Growing Native Plants
The plants most distinguishing feature is undoubtedly the very striking pinkish-fawn bark that becomes exposed when the outer layer flakes and curls off in thin strips. The white sand backdrop in the area makes this a very characteristic feature of the landscape. The attractive habit is generally a shrub to 6m and quite often multiple stemmed. The leaves are green, alternate and linear to oblong, 7-30mm in length and 0.6-1.3mm wide, making up a crown to 9m wide. Between mid November to mid December small globular heads of showy yellow flowers form. The fruits are small, woody capsules which can be retained for years.
M. exuvia has a small distribution, restricted to the Norseman and Esperance districts of southwestern Western Australia. Growing along semi-saline ephemeral drainage lines, it is prominent along the Lort River, Johnson Lakes and Lake King area. The salt tolerance of the plant is unknown since no cultivation trials have yet been conducted but it does give a saline tolerant impression.
Although M. exuvia is unknown to cultivation, melaleucas in general, adapt to a wide range of conditions, tolerating light frosts and flowering profusely when in full sun but also succeeding in dappled shade. They are useful trees for street, park and garden planting and are useful as windbreaks and for draining areas prone to excess water but will also withstand dry conditions. The flower nectar attracts birds and small animals and they are remarkably free from pests and disease. Webbing caterpillars can become a nuisance and should be treated early before the plant becomes established. Once established only occasional watering will bring rewards.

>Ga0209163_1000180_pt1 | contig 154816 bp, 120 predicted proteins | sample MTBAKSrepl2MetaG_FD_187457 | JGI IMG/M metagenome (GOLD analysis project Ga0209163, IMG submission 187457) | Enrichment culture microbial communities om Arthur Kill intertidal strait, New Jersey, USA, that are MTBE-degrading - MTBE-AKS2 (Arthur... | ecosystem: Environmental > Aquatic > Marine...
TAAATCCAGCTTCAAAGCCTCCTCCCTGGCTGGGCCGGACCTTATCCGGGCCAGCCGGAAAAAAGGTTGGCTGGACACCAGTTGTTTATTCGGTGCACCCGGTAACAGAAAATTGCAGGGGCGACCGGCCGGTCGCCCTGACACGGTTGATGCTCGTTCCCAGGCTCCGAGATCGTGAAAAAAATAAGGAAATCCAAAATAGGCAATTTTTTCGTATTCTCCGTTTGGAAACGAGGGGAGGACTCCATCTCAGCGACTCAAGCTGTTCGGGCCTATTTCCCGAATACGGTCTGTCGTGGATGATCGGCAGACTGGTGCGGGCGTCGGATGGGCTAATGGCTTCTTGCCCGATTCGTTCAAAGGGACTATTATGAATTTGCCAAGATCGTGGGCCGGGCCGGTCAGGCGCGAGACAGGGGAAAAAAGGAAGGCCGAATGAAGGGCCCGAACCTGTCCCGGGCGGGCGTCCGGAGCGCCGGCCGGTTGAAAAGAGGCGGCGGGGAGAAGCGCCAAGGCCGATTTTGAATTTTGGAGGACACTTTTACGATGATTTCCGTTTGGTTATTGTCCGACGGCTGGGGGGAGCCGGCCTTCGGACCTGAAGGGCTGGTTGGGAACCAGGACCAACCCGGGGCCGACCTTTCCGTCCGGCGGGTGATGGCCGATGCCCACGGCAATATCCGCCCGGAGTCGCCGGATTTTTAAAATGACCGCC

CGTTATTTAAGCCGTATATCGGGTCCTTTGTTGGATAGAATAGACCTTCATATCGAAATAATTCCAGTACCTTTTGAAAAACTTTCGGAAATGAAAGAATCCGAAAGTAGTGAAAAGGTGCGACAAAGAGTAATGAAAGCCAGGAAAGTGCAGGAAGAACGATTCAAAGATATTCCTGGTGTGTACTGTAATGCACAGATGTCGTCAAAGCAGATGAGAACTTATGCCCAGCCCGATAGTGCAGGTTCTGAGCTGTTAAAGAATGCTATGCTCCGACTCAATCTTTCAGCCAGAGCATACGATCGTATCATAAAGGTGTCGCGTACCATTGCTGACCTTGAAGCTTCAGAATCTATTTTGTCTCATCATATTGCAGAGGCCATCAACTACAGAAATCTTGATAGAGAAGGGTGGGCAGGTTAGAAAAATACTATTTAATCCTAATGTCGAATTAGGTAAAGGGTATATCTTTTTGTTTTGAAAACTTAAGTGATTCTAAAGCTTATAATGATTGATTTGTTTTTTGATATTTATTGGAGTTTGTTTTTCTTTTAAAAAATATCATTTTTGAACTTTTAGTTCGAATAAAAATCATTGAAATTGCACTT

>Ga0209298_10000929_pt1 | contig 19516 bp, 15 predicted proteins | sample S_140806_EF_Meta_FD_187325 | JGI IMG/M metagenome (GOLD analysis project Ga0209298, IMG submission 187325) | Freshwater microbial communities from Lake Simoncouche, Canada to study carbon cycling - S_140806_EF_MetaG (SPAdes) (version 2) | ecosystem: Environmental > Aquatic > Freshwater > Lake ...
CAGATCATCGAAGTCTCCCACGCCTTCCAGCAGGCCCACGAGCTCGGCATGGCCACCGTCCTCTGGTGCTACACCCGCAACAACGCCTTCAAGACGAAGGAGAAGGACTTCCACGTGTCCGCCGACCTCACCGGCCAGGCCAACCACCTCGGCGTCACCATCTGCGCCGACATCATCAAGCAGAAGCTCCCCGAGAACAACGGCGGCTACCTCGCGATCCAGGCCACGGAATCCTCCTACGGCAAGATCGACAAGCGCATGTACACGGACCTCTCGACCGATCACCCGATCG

Maintenance may include, pruning, fertilizing and raking up of shed bark. Light pruning is recommended after flowering, as the new growth comes from the tip of the flowering spike well before flowering is complete. However, with sturdy plants the loss of new growth is not important and it is wise to prune fairly hard to obtain a shapely bush. Melaleucas only need light fertilising with a well balanced, slow release native plant fertilizer. The lower branches may also be removed to accentuate the bark characteristics.
Most melaleucas propagate readily from seed and tip cuttings taken just as the current seasons growth begins. Seeds retain viability for a long period and dont need pretreatment. Germination percentage is usually high if seed is sown thinly and is not overcrowded (normally there is 1400-5000 seeds/g). Semi-hardwood cuttings have shown to give good results with most species.
It is quite possible that these shrubs have specific soil requirements that may need to be imitated in cultivation. It is also unconfirmed as to whether they are as adaptable as other melaleucas and if the roots are in the saline layer or are deep rooted into less acidic soil. Expected cultivated growth rate and form, including height, is unknown. Overall though, the bark of these shrubs would make a spectacular garden feature and would bring many rewarding years.
Derivation of botanical name
Linnaeus established the genus Melaleuca, a member of the family Myrtaceae, in 1767, the Greek derivation for melas meaning black and leucon, white, referring to the contrasting colours after a fire of the black trunk and white branches.
Melaleuca exuvia is currently (2003) an unpublished name as
the species has only recently been recognized as new. It had formerly
been included in the M. uncinata (Broombush) complex.
Text by Leilani Weier (Botanical Intern 2003)
Craven, L. (2000). The Genus Melaleuca. Cited in: Association of Societies for Growing Australian Plants. Melaleuca and Allied Study Group. Newsletter No. 19
Lullfitz, G. (1978). Grow the wests best native plants. Panorama Books. Perth.
Page, R. (1998). Melaleuca the forgotten bottlebrush. Cited in: Association of Societies for Growing Australian Plants. Melaleuca and Allied Study Group. Newsletter No.15.
Spencer, R. Turzac, P. Barley, A. Pearson, S. (1995). Horticultural flora of south-eastern Australia: the identification of garden and cultivated plants. University of New South Wales Press. Sydney.
All other information in the publication has gratefully come from Brendan Lepschi and Peter White whom, with their colleagues studied M. exuvia and found it to be taxonomically different to M. uncinata.